Stuck at home with baby? Think again!

October 19, 2004

Stuck at home with baby? Think again!

Mention the subject of child modelling and images of pushy, star-struck mothers immediately come to mind. But for many mothers, taking their children to pose for catalogues or commercials is a good way to avoid the claustrophobia of being stuck at home all day. And the benefits can be more than simply financial.

Lesley Simpson, whose daughter Tiffany is a tiny model, speaks of her personal experience, “I had been ill and my friend was worried about the fact that Tiffany and I were not getting out enough. She suggested it really as a way for me to be getting out and about.” Although Lesley was very nervous about the whole thing at first, she found that going to different places and meeting new people had a beneficial effect on both her and Tiffany. Tiffany has enjoyed the work so much that she wants to become a professional dancer when she gets older.

From nappies and knitting patterns, to shampoo and shower gel, babies have never been more in demand for advertising. Top children’s photographer Daniel Pangbourne says, “So many people want to use children in shots now – it’s an enormous market.”

And with babies and tiny toddlers earning at least $100 per hour or $500 per day, parents are flocking to put their offspring forward for work. Many model agencies receive more than 50 enquiries a day by E-mail, post and telephone. But don’t let that put you off! The career of a baby model is very short-lived. Every six months, the successful ones get older and move up into a different age group of model, so the opportunities are always there for new faces.

Taking the decision to “put your child to work” might cause you some concern, after all if a child is too young too talk, can they let you know that they don’t want to do it? Photographer Daniel Pangbourne realises that when people think of the modelling industry they have images of pouting supermodels, but he is keen to point out, “The kids’ industry is a very different, soft industry. It’s good fun. It’s full of people who know how to deal with kids and babies.” He says, “The child doesn’t know what they’re doing, in essence. They just do what comes naturally. But they get treated very well, and have a good time. It’s a fun thing.”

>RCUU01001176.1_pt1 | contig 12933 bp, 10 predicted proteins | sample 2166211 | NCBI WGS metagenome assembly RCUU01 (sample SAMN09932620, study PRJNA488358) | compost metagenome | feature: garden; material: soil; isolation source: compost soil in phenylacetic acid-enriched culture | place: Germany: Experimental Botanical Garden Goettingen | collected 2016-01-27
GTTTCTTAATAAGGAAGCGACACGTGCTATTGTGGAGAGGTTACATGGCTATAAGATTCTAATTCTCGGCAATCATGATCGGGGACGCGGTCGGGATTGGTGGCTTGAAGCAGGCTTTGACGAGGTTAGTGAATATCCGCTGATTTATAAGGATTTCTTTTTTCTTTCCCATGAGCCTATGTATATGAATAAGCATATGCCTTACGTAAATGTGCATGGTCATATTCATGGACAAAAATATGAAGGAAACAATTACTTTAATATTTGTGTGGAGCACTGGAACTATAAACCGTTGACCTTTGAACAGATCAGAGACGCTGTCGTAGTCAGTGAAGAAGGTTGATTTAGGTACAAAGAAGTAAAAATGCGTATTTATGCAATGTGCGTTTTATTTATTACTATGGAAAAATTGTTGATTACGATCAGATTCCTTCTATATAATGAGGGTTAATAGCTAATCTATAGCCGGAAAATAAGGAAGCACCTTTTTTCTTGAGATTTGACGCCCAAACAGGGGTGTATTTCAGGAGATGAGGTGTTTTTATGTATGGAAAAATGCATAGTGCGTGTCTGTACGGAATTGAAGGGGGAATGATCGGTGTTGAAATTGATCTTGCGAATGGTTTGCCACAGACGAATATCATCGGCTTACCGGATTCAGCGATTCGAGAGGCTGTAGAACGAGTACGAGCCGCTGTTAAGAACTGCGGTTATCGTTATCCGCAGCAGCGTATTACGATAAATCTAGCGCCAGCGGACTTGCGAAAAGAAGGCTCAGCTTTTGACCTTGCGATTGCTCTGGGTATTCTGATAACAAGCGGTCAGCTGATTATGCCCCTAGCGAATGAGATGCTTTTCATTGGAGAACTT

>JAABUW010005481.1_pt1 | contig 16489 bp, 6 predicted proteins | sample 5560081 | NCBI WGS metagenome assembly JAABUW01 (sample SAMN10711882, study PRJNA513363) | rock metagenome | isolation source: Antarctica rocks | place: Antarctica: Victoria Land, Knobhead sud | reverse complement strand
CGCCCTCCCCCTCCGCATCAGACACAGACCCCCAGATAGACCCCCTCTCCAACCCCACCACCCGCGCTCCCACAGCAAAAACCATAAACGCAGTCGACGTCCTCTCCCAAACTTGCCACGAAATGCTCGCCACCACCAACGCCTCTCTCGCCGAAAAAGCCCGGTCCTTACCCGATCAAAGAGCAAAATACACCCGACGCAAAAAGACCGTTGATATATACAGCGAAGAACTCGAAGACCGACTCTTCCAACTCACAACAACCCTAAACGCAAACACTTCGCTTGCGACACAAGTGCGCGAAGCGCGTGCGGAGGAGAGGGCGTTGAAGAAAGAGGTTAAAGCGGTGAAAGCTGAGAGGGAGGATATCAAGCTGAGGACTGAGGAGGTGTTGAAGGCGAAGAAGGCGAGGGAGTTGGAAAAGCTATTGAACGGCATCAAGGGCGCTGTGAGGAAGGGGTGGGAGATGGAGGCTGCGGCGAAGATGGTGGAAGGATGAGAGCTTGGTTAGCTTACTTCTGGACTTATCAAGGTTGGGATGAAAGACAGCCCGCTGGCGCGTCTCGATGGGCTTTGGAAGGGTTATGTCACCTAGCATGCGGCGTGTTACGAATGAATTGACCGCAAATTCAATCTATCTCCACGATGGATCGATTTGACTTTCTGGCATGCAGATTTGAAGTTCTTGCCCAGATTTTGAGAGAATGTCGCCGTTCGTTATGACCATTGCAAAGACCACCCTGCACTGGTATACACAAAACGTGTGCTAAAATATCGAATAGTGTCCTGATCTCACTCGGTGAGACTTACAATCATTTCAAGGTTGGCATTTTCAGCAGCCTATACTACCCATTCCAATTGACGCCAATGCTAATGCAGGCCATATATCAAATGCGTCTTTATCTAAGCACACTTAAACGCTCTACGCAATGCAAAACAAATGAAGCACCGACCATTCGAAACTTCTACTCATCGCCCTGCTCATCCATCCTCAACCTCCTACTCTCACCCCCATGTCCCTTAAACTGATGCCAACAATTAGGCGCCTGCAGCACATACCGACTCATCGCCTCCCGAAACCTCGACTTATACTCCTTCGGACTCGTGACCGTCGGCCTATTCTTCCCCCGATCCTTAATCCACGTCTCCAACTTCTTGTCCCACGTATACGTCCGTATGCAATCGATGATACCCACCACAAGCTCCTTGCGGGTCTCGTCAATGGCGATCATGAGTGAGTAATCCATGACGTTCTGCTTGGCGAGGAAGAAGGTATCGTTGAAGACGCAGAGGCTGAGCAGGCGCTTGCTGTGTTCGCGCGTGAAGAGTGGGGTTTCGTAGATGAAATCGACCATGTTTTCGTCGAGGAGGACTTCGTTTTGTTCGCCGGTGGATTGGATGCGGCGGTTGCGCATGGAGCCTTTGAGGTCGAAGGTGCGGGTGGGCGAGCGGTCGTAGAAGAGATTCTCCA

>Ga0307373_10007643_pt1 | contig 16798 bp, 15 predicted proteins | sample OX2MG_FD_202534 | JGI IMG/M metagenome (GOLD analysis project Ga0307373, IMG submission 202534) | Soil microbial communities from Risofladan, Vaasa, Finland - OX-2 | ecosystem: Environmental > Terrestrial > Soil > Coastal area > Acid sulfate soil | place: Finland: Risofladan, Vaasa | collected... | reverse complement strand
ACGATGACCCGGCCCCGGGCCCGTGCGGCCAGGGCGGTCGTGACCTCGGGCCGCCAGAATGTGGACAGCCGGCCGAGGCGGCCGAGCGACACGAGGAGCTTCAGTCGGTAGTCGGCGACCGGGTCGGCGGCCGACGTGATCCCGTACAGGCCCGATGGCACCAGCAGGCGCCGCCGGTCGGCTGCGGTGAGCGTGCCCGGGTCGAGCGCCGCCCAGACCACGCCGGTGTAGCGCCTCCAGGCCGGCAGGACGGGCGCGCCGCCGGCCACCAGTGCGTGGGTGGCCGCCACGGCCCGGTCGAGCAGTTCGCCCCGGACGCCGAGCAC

Parents can easily tell if their babies would be suitable for modelling. First of all, they mustn’t be worried by strange, new environments, and must be happy to be handled by strangers. The kinds of children who enjoy modelling have bright, alert personalities, with a long attention span. They have a natural curiosity about new, exciting things, and are good at paying attention as well as enjoying attention. If a child likes attention and is easily encouraged to play games, then there is a good chance that they will have great fun getting out and about, going to auditions and photo shoots.

Some babies continue modelling through childhood, into their teens and beyond. Some go on to become adult models or actors. But for some, a modelling career is just a small part of their childhood, leaving them with memories, tapes, photographs and perhaps a substantial nest egg in the bank. Doing what come naturally as a tiny baby, might end up paying for their university or college education, or even provide them with a deposit on their first house. Not to mention providing a breath of fresh air for their stuck-at-home mothers!

Janice Hally is a professional television scriptwriter with extensive experience of children’s drama. She is the author of, Modelling and Acting for Kids, a practical handbook which tells you – in easy steps – how to find an agent; how to prepare for casting calls; what to expect on a photographic shoot, film location or television studio; how to make one job lead to another; and more.

Buy Modelling and Acting for Kids, RRP $48.95 but only $44.06 if you buy from the SheSaid Bookshop

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